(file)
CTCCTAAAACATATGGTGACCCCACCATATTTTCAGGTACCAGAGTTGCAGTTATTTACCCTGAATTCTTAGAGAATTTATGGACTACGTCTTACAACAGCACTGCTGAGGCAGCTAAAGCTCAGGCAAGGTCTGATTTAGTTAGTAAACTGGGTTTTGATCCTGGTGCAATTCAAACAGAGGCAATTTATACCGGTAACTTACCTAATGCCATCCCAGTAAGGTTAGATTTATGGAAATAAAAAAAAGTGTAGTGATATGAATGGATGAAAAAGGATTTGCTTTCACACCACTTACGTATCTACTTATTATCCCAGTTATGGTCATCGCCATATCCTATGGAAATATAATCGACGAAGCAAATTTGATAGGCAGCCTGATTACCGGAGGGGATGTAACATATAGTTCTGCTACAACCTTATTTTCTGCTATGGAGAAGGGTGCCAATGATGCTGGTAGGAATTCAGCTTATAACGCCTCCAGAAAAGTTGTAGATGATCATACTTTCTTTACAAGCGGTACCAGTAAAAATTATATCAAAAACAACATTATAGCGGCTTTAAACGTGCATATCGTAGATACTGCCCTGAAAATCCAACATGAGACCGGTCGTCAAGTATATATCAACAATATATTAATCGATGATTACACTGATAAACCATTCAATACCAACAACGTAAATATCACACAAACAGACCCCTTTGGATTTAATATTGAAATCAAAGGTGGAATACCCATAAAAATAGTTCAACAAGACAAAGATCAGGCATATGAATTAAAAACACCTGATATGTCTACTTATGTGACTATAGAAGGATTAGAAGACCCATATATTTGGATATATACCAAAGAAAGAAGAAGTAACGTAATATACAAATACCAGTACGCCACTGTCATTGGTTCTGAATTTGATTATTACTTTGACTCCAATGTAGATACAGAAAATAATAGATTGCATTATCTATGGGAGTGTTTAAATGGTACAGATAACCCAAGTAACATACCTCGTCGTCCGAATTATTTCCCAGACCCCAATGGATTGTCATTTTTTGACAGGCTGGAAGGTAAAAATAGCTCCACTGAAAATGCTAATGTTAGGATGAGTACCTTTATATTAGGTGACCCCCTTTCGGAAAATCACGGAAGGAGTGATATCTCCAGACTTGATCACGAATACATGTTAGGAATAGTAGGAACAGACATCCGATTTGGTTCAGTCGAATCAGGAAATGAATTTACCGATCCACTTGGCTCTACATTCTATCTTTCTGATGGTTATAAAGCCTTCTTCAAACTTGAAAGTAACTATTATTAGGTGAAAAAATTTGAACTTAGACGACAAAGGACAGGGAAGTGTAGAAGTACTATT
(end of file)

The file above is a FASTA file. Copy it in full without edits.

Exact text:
CTCCTAAAACATATGGTGACCCCACCATATTTTCAGGTACCAGAGTTGCAGTTATTTACCCTGAATTCTTAGAGAATTTATGGACTACGTCTTACAACAGCACTGCTGAGGCAGCTAAAGCTCAGGCAAGGTCTGATTTAGTTAGTAAACTGGGTTTTGATCCTGGTGCAATTCAAACAGAGGCAATTTATACCGGTAACTTACCTAATGCCATCCCAGTAAGGTTAGATTTATGGAAATAAAAAAAAGTGTAGTGATATGAATGGATGAAAAAGGATTTGCTTTCACACCACTTACGTATCTACTTATTATCCCAGTTATGGTCATCGCCATATCCTATGGAAATATAATCGACGAAGCAAATTTGATAGGCAGCCTGATTACCGGAGGGGATGTAACATATAGTTCTGCTACAACCTTATTTTCTGCTATGGAGAAGGGTGCCAATGATGCTGGTAGGAATTCAGCTTATAACGCCTCCAGAAAAGTTGTAGATGATCATACTTTCTTTACAAGCGGTACCAGTAAAAATTATATCAAAAACAACATTATAGCGGCTTTAAACGTGCATATCGTAGATACTGCCCTGAAAATCCAACATGAGACCGGTCGTCAAGTATATATCAACAATATATTAATCGATGATTACACTGATAAACCATTCAATACCAACAACGTAAATATCACACAAACAGACCCCTTTGGATTTAATATTGAAATCAAAGGTGGAATACCCATAAAAATAGTTCAACAAGACAAAGATCAGGCATATGAATTAAAAACACCTGATATGTCTACTTATGTGACTATAGAAGGATTAGAAGACCCATATATTTGGATATATACCAAAGAAAGAAGAAGTAACGTAATATACAAATACCAGTACGCCACTGTCATTGGTTCTGAATTTGATTATTACTTTGACTCCAATGTAGATACAGAAAATAATAGATTGCATTATCTATGGGAGTGTTTAAATGGTACAGATAACCCAAGTAACATACCTCGTCGTCCGAATTATTTCCCAGACCCCAATGGATTGTCATTTTTTGACAGGCTGGAAGGTAAAAATAGCTCCACTGAAAATGCTAATGTTAGGATGAGTACCTTTATATTAGGTGACCCCCTTTCGGAAAATCACGGAAGGAGTGATATCTCCAGACTTGATCACGAATACATGTTAGGAATAGTAGGAACAGACATCCGATTTGGTTCAGTCGAATCAGGAAATGAATTTACCGATCCACTTGGCTCTACATTCTATCTTTCTGATGGTTATAAAGCCTTCTTCAAACTTGAAAGTAACTATTATTAGGTGAAAAAATTTGAACTTAGACGACAAAGGACAGGGAAGTGTAGAAGTACTATT